|Save this lonely, banned book by reading it! |
Banned Book Week Image by Charlie Corrigan
My mom wasn't too strict about books, as long as she didn't see any words like SEX or pictures of half-naked people on the cover she was fine. With the help of book covers it was easy to sneak certain books in the house.
She was trying to protect me from bad influences, but I don't regret reading those forbidden books. I suppose banning influential books would be more crucial for parents who want their kids to grow up with a specific mind-set, such as a religious one.
To be honest, I've been aware of famously banned books like 1984, but I didn't know there was a Banned Books Week until earlier this year. ;) Even trashy novels can act as gateways to literacy, but some parents challenge books because they want to protect their kids from the uglier sides of the world as well as bad influences.
Some terms I've been seeing have been "challenged books" and "banned books," so I did some research to find out the difference.
When someone challenges a particular book, they're trying to get it banned by sending out a request to a library or school to pull the book from their shelves. Even if the challenge fails to go through, it still means that someone tried to keep others from reading that book.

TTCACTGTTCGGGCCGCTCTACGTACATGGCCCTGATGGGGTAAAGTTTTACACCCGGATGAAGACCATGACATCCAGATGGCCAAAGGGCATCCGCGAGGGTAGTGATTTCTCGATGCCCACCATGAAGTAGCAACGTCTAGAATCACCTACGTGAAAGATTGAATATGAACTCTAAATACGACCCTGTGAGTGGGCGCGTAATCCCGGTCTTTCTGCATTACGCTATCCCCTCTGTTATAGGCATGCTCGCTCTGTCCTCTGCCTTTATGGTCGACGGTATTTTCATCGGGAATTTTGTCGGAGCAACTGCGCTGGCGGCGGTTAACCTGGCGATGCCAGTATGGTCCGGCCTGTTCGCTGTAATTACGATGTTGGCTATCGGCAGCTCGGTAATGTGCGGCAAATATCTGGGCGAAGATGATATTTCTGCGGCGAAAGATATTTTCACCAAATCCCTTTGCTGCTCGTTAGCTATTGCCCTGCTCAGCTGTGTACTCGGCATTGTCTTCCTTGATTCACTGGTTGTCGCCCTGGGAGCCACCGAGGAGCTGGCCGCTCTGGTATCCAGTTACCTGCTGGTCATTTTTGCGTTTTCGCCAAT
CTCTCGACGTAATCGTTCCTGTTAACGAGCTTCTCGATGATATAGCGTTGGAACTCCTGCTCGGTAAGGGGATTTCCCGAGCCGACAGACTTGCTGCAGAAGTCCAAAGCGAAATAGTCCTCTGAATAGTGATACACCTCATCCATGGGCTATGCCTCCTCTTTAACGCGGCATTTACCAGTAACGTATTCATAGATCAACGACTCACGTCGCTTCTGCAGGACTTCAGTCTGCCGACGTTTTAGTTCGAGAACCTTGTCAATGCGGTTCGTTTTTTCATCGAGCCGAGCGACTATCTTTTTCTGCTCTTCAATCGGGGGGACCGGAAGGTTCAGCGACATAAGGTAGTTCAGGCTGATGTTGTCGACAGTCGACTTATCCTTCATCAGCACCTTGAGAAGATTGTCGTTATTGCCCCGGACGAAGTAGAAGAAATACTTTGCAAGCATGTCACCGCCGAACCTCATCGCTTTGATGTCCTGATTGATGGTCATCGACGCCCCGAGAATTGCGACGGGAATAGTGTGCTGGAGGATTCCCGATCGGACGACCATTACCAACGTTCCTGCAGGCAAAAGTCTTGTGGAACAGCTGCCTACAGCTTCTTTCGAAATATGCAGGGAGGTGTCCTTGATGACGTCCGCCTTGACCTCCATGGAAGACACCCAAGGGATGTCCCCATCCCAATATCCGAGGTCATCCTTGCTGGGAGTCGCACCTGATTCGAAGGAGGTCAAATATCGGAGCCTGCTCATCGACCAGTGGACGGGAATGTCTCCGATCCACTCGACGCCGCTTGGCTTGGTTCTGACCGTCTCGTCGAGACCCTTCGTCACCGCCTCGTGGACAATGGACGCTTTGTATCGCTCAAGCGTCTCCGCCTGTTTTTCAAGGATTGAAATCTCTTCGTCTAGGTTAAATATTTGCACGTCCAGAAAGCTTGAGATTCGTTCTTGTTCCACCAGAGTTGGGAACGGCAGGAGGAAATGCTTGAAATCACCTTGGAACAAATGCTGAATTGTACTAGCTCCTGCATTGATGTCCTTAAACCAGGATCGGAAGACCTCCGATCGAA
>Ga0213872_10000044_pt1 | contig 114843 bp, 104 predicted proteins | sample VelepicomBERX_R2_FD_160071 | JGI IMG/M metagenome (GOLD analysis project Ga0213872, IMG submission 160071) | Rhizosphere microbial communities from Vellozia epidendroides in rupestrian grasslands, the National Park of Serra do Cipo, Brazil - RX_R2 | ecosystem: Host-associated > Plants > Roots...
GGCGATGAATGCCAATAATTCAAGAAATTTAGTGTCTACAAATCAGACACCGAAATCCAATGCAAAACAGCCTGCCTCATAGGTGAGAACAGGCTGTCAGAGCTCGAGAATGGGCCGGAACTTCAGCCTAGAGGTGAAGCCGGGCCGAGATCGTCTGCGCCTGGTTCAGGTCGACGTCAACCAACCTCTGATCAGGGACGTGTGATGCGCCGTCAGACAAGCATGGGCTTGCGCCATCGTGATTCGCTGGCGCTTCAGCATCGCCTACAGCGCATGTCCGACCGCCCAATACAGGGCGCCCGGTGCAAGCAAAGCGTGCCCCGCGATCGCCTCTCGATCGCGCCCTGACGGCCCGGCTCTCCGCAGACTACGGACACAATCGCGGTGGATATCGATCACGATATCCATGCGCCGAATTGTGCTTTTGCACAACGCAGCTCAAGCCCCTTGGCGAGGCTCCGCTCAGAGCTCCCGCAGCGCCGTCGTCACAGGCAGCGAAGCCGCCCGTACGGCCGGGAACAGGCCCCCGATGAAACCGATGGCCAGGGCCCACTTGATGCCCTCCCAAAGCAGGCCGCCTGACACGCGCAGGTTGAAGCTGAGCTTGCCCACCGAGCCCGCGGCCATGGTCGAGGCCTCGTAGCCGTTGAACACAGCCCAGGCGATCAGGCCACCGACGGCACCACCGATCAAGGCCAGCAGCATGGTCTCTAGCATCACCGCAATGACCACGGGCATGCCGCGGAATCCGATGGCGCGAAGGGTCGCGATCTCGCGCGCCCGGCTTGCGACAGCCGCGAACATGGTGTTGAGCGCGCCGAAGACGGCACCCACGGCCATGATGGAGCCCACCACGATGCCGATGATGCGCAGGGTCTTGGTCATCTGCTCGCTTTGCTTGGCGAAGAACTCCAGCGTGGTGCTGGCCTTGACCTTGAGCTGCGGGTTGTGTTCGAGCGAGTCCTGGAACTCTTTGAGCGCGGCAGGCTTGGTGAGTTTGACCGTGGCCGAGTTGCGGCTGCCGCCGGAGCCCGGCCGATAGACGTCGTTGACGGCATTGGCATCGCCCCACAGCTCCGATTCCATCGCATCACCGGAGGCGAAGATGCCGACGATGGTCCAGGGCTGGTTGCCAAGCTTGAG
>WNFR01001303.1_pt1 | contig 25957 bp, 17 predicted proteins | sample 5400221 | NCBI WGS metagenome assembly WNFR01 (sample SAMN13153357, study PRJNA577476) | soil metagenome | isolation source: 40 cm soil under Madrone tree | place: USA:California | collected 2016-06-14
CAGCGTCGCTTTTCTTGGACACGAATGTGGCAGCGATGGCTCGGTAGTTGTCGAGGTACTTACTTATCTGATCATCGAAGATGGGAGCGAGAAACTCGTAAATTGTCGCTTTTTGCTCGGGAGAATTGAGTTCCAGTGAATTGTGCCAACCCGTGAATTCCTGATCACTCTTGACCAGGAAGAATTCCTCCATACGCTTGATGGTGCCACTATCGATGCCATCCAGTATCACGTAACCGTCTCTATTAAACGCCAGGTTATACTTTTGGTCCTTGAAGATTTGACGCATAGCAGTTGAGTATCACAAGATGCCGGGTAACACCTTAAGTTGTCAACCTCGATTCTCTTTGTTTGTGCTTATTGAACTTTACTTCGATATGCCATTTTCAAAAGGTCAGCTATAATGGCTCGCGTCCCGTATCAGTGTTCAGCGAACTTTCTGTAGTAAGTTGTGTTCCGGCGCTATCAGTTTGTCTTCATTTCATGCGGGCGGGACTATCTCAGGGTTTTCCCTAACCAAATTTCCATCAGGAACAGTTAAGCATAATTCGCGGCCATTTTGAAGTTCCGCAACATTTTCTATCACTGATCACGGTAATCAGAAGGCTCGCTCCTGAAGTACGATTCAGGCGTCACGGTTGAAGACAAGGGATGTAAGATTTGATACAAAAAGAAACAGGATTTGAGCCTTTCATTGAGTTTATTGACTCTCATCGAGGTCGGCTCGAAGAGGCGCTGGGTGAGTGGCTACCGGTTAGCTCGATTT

Some people might choose to not read books that have been frequently challenged in order to avoid offending people or getting in trouble, and this ends up being a form of voluntary censorship as a result of the book's challenged status.
The reasons for challenging a book include sexual content, profanity, homosexuality, religious viewpoints, political viewpoints, and violence. But anyone can challenge a book for any reason.
Banned books are those that have been successfully prohibited from touching the shelves of a particular library, or student's reading list at schools. Some examples of banned books of 2012 were Captain Underpants (Gross and funny, but I know many friends who learned to read through this series) and Fifty Shades of Grey.
My Banned Books Week Reading List:
- Persepolis by Marjane Satrapi - This autobiographical graphic novel about the author/artist growing up in Iran during the Iranian Revolution was banned from all Chicago public schools. Middle school students who were studying the book in class protested by checking out copies of it from the libraries, speaking out through social media networks like Facebook and Twitter, and participating in read-ins.
- Eleanor & Park by Rainbow Rowell - This novel is about falling in love for the first time between two teenagers in Nebraska who experience bullying, abuse, and family drama. The Parents Action League convinced the Anoka-Hennepin school district to cancel Rowell's visiting event at a school, and have demanded that her books be pulled off the shelves. As if banning the book weren't enough, the Parents Action League wanted the librarians who'd organized the visiting event to be punished.________________________________Thanks so much for reading. What are you doing to celebrate Banned Books Week? Let me know in the comments!